Servogear receive the resistance curve/data as well as the general arrangement/line drawings of the hull. This becomes the foundation of the performance calculations and design of the propulsion system. Simulations and calculations, at various speeds, are conducted to optimize the efficiency of the system. A lot of emphasizes is put into the design of the engine room to find space and select the best layout of the power train.

The intended operational profile is then taken into the equation, completing the initial calculations. You now have the necessary data to start the engineering process.


Illustration - Credit: Brødrene Aa

Illustration - Credit: Brødrene Aa


Optimizing the propulsion line

There will always be some compromises, but with a CPP (Controllable Pitch Propeller), you have greater leeway in terms of efficiency and effect. CPP can in many ways be compared to an additional set of “drive-gears” for your vessel. A fixed propeller does not have this dynamic. Bad weather, strong winds, and currents with a fixed propeller, is a marine analogue for your car climbing a steep hill and only running in the 5th gear. It will be slow, and inefficient.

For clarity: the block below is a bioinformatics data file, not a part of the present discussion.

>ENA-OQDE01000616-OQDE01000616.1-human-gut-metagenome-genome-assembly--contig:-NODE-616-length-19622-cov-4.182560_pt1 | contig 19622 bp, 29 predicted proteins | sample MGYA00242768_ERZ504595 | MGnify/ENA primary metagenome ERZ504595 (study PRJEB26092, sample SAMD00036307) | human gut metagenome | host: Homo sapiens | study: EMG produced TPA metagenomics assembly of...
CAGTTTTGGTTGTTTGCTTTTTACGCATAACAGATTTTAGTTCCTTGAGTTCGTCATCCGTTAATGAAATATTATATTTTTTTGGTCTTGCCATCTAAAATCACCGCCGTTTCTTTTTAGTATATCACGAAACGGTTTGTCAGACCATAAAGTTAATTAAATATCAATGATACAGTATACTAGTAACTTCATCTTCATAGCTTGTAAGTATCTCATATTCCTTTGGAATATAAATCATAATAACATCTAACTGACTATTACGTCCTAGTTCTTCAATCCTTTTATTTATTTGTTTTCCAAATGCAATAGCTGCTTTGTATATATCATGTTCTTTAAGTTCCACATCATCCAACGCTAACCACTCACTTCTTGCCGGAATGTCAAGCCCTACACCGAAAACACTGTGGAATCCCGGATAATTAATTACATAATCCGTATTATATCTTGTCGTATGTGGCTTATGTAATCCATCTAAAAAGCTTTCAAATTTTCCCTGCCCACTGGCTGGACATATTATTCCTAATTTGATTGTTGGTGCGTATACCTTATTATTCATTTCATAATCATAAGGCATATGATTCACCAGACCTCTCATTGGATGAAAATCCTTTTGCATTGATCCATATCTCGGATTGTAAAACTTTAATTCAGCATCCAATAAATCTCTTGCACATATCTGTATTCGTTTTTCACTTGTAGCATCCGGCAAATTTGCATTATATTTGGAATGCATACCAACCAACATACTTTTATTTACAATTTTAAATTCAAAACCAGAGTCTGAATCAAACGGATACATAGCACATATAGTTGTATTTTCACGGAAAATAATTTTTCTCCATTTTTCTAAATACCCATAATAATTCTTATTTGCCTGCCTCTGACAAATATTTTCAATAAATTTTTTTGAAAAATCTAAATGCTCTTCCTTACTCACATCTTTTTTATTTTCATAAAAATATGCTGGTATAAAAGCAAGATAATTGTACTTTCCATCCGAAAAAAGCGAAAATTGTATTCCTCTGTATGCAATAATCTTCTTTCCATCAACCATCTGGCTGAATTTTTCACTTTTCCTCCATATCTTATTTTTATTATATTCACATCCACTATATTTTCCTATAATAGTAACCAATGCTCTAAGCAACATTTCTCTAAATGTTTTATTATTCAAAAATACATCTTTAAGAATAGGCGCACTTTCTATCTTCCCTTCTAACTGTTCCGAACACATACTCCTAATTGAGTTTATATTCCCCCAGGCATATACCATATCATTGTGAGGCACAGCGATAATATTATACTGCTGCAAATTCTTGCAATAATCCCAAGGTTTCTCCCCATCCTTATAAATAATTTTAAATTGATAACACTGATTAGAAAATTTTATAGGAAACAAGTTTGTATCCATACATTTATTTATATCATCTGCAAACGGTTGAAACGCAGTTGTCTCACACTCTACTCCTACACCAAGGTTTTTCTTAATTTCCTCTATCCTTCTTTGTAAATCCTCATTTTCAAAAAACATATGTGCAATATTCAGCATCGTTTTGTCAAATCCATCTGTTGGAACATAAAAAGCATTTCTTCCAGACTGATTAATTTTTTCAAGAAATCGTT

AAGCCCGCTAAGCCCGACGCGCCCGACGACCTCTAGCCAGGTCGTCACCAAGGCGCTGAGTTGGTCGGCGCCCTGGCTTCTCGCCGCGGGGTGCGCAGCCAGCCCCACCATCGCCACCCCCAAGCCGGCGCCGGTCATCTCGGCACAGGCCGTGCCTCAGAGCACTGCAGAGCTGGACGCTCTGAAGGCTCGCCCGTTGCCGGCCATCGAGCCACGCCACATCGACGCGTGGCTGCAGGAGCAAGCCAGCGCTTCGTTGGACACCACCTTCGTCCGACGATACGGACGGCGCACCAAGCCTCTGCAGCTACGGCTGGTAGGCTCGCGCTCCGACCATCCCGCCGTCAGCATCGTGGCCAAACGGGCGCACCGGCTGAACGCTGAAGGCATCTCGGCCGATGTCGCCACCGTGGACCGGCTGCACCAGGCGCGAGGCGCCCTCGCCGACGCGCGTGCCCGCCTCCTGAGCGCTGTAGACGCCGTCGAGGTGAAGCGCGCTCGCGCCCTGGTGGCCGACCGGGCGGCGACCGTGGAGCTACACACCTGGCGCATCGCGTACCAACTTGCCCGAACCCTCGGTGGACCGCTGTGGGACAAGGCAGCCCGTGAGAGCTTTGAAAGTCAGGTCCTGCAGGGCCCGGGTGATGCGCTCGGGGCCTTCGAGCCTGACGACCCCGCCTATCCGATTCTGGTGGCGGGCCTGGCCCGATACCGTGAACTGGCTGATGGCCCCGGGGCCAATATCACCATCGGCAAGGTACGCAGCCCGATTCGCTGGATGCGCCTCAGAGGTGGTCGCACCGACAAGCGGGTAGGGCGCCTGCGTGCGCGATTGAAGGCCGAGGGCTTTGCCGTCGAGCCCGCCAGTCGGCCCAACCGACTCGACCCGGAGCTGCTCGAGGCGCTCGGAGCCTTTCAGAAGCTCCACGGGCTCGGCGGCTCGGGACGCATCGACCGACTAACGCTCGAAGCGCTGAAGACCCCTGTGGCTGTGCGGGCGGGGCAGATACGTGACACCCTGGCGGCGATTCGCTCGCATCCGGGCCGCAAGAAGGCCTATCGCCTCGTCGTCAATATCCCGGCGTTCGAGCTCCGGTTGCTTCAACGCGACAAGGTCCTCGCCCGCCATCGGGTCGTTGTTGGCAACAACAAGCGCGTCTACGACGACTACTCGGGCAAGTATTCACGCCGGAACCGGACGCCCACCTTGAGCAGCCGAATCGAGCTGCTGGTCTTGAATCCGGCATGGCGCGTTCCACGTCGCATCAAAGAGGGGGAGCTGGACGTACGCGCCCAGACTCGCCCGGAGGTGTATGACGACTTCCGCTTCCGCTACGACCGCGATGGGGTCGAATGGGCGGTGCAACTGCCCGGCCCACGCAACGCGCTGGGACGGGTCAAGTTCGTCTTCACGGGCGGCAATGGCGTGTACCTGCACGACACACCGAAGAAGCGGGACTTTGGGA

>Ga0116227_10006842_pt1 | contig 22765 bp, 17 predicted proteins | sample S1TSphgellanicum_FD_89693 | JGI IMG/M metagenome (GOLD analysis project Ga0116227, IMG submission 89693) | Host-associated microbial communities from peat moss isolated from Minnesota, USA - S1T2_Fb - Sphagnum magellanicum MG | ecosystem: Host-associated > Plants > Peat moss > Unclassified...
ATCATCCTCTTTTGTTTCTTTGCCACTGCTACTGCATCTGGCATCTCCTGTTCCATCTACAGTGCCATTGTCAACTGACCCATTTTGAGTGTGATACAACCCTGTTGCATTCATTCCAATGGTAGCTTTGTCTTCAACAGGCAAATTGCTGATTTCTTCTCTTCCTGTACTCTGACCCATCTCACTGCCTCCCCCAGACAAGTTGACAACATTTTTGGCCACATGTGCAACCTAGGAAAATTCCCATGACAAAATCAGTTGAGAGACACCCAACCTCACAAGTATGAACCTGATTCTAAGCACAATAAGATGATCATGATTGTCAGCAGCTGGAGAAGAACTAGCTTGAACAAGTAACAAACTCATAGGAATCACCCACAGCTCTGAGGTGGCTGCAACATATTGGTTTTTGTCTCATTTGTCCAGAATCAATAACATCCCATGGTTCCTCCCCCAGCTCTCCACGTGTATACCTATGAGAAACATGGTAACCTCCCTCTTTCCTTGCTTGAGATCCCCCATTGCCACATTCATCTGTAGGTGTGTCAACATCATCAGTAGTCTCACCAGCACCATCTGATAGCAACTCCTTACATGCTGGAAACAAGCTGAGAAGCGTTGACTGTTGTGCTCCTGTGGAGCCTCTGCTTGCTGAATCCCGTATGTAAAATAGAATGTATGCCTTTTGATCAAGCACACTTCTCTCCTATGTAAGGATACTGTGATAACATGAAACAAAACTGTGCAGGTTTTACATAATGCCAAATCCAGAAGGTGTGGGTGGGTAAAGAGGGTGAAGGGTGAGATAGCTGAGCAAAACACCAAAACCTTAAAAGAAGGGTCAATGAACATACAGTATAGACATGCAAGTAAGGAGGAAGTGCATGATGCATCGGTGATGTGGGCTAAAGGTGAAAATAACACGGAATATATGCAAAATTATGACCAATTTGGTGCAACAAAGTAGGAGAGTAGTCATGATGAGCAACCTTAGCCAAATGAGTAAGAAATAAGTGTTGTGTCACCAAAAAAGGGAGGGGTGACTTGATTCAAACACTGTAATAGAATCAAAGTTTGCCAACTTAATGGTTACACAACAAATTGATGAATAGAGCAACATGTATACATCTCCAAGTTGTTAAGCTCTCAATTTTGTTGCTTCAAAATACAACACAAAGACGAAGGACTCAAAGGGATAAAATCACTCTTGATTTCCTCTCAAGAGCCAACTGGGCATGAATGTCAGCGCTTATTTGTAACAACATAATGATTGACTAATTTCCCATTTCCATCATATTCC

CPP is therefore crucial for a vessel seeking to optimize for efficiency across a dynamic operational profile. In RygerX´ case, the equation increases in complexity due to the planned upgrade of the vessel.


Read more: Why CPPs are the preferred choice for wind farm vessels



We hope this exploration has provided you with some insights to Rødne's new vessel and the design considerations of its hybrid propulsion system.

It is equally important to emphasise the good communication between the customer Rødne, the yard Brødrene Aa, and the suppliers of vessel's systems, even from an early design stage. Efficiency excellence and low emissions is only achievable when built from the ground up, which takes both commitment and dedication from multiple parties throughout the process.

We are looking forward seeing a christened RygerX on the water and in operation next year. We believe it will fulfil, if not exceed, both user's and the owner's expectations in terms of performance and efficiency. You should remain optimistic for the industry’s ability to drive innovation and bringing emissions and operational cost down.



Svein Helge Natterøy

Sales Manager, Servogear AS